National

Jayalalithaa: 'The Persona As Politics'

Jayalalithaa, however, does not invoke holiness but represents the awe of inscrutable power. She is more an elemental force than a human being.

Jayalalithaa: 'The Persona As Politics'
info_icon

Jayalalithaa... has a sense of the inscrutable that is part of her power. She reflects no caste or class identity, no feminist force, no modernizing impetus. She is the persona as politics, the personality as pure presence, and therefore looks and feels like a hoarding. She is larger than life, and seems somewhat unreal. She could be a fair and lovely advertisement for the sixty-plus. Jayalalithaa’s isolation and authoritarianism are crucial elements of her mystique. The gates of her Poes Garden house convey that closure, that distance, that space around her which few can enter and only reverentially.

Propped up in the background is the figure of M.G. Ramachandran. MGR was no less than a political god, a semi-divine figure who dominated Tamil politics for ten years. When he died, Jayalalithaa inherited his mantle and his mystique, but with a difference. Her mentor represented the amalgamation of film and politics. The symbolism in his movies was obvious and overt, a wish list of Dravidian emblems. Jayalalithaa’s obvious sociological persona goes beyond party and cinema, to the very roots of folklore. There are stories of MGR drinking Fanta or some other soft drink and the remnants being sprinkled on the audience like holy water. Jayalalithaa, however, does not invoke holiness, but represents the awe of inscrutable power. She is more an elemental force than a human being. When politicians touch her feet, they seem grateful for merely being allowed close to her. She creates her own iconography through distance, isolation and indifference.

info_icon

Unlike her political sisters, Mamata and Mayawati, Jayalalithaa exudes a sense of sexuality. There is, of course, her career as a sexy film heroine playing consort to MGR. Yet Jayalalithaa has transformed sexuality into a new untouchable iconicity, having renounced domesticity for the single-minded pursuit of power. She is that blend of fire and ice: the idea of power as sexuality. But there is also a cold animality to her sense of power. She understands power, especially the symbolic power of violence, the politics of the threat.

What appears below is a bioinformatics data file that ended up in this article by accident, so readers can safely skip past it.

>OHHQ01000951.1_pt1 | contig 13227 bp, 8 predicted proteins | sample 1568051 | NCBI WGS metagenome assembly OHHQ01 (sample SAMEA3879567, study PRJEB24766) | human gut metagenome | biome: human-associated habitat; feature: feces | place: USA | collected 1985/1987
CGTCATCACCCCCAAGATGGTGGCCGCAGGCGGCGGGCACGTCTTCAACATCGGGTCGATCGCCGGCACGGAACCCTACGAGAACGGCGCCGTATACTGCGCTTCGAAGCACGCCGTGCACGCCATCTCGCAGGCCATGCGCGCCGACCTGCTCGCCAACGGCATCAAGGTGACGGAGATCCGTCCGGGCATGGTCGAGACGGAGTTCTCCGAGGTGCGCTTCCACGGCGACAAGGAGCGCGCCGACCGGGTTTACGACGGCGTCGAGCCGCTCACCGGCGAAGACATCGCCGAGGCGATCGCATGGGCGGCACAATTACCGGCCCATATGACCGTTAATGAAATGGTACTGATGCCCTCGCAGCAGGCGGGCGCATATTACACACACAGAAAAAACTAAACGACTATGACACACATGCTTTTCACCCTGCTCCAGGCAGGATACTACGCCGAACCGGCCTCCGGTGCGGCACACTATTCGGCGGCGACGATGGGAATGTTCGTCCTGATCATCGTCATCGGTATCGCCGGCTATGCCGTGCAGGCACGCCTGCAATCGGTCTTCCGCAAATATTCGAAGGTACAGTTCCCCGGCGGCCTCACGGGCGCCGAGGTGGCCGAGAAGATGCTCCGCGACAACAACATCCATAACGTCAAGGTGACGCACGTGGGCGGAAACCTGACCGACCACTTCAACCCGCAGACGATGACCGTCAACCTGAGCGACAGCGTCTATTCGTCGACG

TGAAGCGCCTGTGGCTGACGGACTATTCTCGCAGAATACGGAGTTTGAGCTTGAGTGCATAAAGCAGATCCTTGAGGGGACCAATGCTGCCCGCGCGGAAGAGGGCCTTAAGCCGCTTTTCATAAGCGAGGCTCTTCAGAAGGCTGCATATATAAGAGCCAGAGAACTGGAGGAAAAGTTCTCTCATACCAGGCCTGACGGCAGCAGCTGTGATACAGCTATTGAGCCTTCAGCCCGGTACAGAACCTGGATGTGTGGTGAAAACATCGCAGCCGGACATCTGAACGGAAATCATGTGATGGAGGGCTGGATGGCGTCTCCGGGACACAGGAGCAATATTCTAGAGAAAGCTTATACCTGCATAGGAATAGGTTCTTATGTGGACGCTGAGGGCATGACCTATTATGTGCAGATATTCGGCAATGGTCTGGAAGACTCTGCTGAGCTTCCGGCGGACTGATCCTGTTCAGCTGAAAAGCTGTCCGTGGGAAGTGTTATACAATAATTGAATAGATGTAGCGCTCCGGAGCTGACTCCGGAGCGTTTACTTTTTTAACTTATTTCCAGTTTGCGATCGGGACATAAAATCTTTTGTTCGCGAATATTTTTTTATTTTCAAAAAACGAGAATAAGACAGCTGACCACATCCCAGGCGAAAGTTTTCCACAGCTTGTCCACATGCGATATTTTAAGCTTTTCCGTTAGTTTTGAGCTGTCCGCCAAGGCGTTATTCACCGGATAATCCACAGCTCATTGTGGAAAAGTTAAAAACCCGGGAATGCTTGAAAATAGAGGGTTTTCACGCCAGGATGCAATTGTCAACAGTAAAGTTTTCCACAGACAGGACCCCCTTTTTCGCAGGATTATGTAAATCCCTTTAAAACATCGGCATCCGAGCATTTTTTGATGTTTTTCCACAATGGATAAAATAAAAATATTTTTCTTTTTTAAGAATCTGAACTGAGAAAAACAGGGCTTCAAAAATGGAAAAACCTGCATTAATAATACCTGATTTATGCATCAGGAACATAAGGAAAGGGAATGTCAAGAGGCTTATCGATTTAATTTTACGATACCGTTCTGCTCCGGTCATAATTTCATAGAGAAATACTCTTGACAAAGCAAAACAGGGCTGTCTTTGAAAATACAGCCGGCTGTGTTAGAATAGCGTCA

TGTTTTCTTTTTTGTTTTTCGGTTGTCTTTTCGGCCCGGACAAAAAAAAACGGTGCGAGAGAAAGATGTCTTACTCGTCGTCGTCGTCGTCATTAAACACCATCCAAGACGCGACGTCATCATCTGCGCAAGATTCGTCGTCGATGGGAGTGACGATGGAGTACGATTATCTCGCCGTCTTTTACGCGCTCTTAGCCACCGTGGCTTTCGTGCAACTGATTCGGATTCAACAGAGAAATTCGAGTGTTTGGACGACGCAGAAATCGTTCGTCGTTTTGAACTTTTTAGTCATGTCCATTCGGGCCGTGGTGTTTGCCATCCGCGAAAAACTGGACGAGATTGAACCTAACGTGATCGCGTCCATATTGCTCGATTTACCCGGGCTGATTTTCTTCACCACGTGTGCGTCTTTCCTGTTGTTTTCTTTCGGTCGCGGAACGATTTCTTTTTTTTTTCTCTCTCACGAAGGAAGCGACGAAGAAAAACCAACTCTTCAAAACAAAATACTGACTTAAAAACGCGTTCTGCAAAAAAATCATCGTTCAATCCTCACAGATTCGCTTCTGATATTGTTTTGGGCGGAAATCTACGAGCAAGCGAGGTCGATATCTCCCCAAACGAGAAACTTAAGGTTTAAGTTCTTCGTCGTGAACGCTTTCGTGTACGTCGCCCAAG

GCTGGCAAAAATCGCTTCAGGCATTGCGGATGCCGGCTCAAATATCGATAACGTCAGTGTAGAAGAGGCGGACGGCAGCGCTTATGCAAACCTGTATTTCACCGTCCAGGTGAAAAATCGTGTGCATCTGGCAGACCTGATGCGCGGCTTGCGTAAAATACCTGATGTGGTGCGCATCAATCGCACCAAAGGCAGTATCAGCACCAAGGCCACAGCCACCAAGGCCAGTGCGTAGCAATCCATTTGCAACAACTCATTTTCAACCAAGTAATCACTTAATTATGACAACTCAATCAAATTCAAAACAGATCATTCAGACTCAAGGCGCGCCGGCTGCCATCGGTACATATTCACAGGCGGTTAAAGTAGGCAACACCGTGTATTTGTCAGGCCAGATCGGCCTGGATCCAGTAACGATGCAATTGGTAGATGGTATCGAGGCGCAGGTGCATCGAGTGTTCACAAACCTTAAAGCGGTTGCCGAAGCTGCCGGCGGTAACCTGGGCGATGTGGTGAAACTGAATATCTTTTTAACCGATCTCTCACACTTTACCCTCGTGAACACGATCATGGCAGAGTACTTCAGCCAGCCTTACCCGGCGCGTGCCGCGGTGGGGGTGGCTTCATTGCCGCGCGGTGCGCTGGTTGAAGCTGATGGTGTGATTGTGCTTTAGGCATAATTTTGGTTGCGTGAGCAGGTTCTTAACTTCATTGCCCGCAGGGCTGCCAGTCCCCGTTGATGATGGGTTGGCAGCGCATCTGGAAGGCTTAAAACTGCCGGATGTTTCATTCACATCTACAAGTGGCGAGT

Her vengefulness, her authoritarianism adds to her imperious appeal. Power, which is irrational and unpredictable, always appears more potent. An unpredictable, inscrutable, authoritarian goddess needs to be placated more than others. She demands unquestioning obedience. But this goddess contains no sense of spirituality. She does not convey sacredness but the mana, the awesomeness of power, the elemental rawness of power.

For all her goddess-like mystique, Jayalalithaa reeks of the modern, and understands governance. She likes the populism that votes her in but not a popular will that can defy her. She reveals the way in which democracy as a cult becomes doubly dangerous: first as populism, second as authoritarianism without feedback. How democracy produces such oxymoronic figures is one of its mysteries.

(Excerpted from Theatres of Democracy, selected essays by Shiv Visvanathan, ed. Chandan Gowda)

Tags

Advertisement

Advertisement

Advertisement

Advertisement

Advertisement